Interview about the RUCK practice concept

Interview with Michael Fürtsch and Simeon Ruck

Michael Fürtsch and Simeon Ruck Simeon RuckMichael Fürtsch

When did the idea of a new practice concept take form?
SR: From the start, we were determined to re-design an entire practice concept from scratch. The basic idea is about three years old. This may seem a long time, however, it was our aim to present truly mature and innovative products, so we based the entire development process on this idea.

MF: To think outside the box - a concept we embraced ever since we started developing the “RUCK MOBILSYSTEM”. Our customers appreciate this holistic approach. Therefore, we wanted to present a complete practice concept and not just a new chair.

Who participated in the new construction?
MF: In the beginning, it was a company project team. At a later point, external consultants, designers, and engineers were also involved. Of course, project management was Simeon’s and my main task.

SR: It is highly unrealistic to assume that a small team would be able to carry out the complete developing effort of a project of this scope. It is mandatory for the project success to have reliable engineering partners, i.e. the technical department.

MF: ...luckily, we found partners who were able to support us with brilliant technical solutions, i.e. experienced mechanical engineers.

Was there a requirement catalogue for chairs, furniture, stools?
MF: Of course, we first agreed on a rough roadmap. However, it is important to view a development of this magnitude as an on-going process where many steps can only be concretized within the course of the project.

SR: We took a look at the market and drew our conclusions from this observation. The question “How does the customer work” was also important to us. Combining these two factors revealed were improvements or changes were necessary. The resulting specifications with all necessary developments were based on these findings.

MF: It is important to formulate concrete aims. Low entry height, work level, rotatability, etc. are guidelines, however, they do not suffice to really improve a product. To me, it was extremely important to have a “mental playground” to think outside the box. Obviously, it is possible that ideas might fail, however, this is how innovations are achieved. Prototypes are great to provide important insight into function and technology during the testing phase.

Was the developing process trouble-free or were there obstacles?
MF: From time to time we encountered “dead ends”, however, in all cases, we were able to come up with even better solutions. Obstacles encouraged us to find new ways for our project phases.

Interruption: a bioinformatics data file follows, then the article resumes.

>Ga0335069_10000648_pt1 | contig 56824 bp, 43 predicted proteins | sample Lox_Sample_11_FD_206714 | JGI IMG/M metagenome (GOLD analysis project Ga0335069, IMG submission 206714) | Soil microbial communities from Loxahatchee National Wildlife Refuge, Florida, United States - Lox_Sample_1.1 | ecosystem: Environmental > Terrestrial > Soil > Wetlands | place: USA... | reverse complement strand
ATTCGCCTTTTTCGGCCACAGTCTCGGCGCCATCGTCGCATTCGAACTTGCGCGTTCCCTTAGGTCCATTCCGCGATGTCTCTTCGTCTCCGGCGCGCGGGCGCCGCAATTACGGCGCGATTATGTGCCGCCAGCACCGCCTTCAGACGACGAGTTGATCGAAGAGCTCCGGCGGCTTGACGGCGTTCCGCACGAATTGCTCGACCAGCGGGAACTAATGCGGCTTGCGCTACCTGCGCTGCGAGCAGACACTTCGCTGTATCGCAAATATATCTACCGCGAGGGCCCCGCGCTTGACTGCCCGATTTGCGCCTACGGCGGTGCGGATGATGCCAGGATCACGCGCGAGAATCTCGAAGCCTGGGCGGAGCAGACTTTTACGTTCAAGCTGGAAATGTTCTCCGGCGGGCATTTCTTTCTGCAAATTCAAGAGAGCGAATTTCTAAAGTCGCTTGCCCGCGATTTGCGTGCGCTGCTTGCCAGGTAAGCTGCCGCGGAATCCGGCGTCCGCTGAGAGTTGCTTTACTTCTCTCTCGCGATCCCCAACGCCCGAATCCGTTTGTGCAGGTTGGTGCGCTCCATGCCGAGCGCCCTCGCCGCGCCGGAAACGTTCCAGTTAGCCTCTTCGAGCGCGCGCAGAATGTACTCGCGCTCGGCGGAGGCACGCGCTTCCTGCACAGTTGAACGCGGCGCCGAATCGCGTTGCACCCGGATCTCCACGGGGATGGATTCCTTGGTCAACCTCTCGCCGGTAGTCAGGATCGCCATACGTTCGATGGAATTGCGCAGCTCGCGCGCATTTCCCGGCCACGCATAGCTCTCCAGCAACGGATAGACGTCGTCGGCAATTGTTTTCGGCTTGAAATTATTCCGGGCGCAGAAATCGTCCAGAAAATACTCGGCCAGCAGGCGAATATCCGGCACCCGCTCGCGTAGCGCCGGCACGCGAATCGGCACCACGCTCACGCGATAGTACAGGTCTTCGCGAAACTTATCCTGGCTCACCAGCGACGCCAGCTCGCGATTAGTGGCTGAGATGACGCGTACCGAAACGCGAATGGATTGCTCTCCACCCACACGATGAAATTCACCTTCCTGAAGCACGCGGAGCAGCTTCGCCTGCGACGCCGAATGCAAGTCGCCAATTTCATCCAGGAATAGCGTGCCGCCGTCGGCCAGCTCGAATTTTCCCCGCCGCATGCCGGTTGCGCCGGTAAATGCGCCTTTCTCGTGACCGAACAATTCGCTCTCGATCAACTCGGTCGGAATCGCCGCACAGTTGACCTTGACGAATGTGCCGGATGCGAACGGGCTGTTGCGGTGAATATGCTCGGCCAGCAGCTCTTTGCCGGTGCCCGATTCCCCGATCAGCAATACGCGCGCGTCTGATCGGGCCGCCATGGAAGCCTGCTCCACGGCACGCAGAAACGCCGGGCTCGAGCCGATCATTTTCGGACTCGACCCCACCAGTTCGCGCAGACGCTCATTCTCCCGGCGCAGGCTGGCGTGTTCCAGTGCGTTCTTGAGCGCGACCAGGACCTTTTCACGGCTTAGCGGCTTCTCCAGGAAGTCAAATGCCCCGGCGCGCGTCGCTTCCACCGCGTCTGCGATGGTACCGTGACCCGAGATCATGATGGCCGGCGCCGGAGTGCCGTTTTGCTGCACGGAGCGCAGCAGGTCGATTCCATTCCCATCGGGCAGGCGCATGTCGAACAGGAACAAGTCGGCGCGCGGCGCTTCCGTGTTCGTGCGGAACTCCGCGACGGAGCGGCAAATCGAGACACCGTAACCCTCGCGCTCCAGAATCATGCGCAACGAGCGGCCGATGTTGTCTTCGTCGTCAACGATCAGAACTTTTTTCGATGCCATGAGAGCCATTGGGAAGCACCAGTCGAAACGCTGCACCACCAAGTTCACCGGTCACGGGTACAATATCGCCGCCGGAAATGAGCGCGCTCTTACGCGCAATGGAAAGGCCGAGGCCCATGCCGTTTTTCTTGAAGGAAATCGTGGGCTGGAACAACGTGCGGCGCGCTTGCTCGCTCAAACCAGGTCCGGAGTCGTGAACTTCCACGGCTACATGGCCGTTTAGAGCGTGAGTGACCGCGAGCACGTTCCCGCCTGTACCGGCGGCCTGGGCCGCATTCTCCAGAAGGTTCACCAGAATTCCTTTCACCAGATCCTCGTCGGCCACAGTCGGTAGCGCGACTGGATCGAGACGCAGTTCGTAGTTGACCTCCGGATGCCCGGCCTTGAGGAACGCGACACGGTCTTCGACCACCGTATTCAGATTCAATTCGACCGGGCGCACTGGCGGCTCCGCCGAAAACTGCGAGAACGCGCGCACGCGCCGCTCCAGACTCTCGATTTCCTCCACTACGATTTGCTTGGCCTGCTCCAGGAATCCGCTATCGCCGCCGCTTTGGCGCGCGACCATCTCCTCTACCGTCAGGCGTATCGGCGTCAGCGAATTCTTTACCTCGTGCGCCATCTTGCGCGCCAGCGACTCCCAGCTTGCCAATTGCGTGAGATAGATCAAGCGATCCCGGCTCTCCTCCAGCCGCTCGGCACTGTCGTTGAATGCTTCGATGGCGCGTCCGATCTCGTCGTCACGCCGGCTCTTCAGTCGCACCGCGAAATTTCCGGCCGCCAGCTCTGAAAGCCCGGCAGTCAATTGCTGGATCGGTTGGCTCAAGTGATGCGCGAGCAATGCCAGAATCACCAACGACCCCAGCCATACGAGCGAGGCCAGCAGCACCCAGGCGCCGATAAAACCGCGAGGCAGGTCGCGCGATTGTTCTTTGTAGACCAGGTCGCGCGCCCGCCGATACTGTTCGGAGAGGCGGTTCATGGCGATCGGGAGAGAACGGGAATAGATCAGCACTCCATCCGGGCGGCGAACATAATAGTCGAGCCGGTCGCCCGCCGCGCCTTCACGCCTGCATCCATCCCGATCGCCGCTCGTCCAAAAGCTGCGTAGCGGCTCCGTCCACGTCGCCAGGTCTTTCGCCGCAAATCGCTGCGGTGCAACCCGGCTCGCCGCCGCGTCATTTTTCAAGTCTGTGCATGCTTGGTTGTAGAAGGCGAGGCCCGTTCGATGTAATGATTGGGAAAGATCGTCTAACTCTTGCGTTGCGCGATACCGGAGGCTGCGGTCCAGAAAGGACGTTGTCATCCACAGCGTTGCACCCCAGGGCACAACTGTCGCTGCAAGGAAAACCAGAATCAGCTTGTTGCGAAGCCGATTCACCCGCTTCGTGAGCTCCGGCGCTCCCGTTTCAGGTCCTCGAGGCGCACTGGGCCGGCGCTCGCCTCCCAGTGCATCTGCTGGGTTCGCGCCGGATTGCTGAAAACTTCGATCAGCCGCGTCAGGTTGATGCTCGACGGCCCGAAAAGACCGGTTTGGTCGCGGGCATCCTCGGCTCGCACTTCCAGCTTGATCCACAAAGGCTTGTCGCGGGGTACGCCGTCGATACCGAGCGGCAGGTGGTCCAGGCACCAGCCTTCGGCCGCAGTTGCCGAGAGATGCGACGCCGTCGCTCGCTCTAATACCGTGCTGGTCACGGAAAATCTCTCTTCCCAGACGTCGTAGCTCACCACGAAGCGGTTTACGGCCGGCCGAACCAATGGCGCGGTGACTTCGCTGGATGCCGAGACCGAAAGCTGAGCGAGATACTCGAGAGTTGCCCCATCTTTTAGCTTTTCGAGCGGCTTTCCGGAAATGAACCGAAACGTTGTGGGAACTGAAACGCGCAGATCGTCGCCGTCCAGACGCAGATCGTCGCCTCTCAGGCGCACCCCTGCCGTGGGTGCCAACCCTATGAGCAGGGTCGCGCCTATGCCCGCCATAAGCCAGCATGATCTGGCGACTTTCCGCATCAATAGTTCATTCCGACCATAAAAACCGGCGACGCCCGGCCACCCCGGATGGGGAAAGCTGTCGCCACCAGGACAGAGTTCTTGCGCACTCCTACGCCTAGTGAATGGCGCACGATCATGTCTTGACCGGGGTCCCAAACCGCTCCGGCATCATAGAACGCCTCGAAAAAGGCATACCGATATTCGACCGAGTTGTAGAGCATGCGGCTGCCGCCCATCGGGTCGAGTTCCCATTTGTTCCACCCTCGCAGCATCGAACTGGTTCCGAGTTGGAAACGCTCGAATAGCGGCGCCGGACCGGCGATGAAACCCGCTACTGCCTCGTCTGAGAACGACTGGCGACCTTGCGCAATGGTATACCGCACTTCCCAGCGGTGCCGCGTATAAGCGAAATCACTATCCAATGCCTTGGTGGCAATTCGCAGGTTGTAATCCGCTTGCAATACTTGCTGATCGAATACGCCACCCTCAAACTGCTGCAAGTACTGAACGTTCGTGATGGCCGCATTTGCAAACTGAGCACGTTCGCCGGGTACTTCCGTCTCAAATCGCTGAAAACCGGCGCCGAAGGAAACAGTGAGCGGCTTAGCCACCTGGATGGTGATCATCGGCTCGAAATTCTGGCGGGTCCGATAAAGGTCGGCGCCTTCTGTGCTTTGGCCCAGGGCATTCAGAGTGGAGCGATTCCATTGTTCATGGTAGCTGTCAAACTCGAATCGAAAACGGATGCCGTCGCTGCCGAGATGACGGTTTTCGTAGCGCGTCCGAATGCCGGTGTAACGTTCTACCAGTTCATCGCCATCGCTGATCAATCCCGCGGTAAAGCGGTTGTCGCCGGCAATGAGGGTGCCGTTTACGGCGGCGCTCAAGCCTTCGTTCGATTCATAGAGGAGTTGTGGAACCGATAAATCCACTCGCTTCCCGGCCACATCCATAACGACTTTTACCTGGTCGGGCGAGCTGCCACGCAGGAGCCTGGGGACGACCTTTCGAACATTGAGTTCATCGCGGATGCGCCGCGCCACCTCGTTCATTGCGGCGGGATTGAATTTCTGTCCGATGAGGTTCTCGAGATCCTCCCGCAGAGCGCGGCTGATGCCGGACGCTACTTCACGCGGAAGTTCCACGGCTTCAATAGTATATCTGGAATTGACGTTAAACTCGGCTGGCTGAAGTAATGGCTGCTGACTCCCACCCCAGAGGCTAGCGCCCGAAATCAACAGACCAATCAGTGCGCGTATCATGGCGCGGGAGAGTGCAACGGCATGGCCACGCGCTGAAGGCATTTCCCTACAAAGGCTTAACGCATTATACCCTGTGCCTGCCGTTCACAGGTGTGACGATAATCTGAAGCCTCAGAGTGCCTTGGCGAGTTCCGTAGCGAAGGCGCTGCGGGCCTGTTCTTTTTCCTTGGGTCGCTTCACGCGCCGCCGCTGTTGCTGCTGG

SR: Example: The chair’s lifting system. The benchmark was a load capacity of 250 kg; something we weren’t able to achieve in the beginning. However, it was a personal aim of mine to realize this specific demand. To me, the basic requirements were low entry height, extreme working level, extreme durability, and few high-maintenance parts. To achieve all this with just one motor is an absolutely innovative feature on the market; patent pending.

MF: Our chairs also profit from the scissor lift construction principle; albeit with only one motor, not the traditional two motors, and therefore maintenance-friendly. We were also able to solve the centring problem with a specific compensatory element mounted on ball bearings that practically replaces the second motor.

How did you come up with the idea of using plywood?
SR: At first, there was the idea of creating a more sustainable product. This requires the reduction of plastic elements; especially the covers and the lining. This is where wood came into play. We decided to make the wooden elements a core RUCK characteristic, to represent the idea of sustainability.

MF: Scandinavian furniture design is a classic example of timeless style. There is a desire for more naturalness, honesty, something genuine in our digital age - wood is perfect for haptic perceptions.

SR: It was exciting for us to learn how to reconcile wood and medical requirements. Most of all, disinfection resistance was an issue. However, cooperating with a renowned plywood manufacturer quickly made clear that our concerns were unfounded. For many years now, plywood elements are well established in clinical and rehabilitation practices and have proven to be absolutely resistant, appropriate varnish provided.

MF: The decisive factor is the mechanical cleaning and not so much the cleaning medium used. All surfaces can be damaged by abrasive methods using coarse synthetic sponges.

SR: Synthetic elements that turn yellow and brittle over time are genuine system-inherent problems. This is another reason why we decided in favour of plywood elements. The varnish is water-based, food-safe, and biologically harmless.

Are plywood elements “just” a design characteristic?
MF: No, in our products, they are load-bearing components, e.g. for back support, and are exceptionally well suited due to their form stability. Screw connections are also adhesively secured and are therefore suited for maximum loads.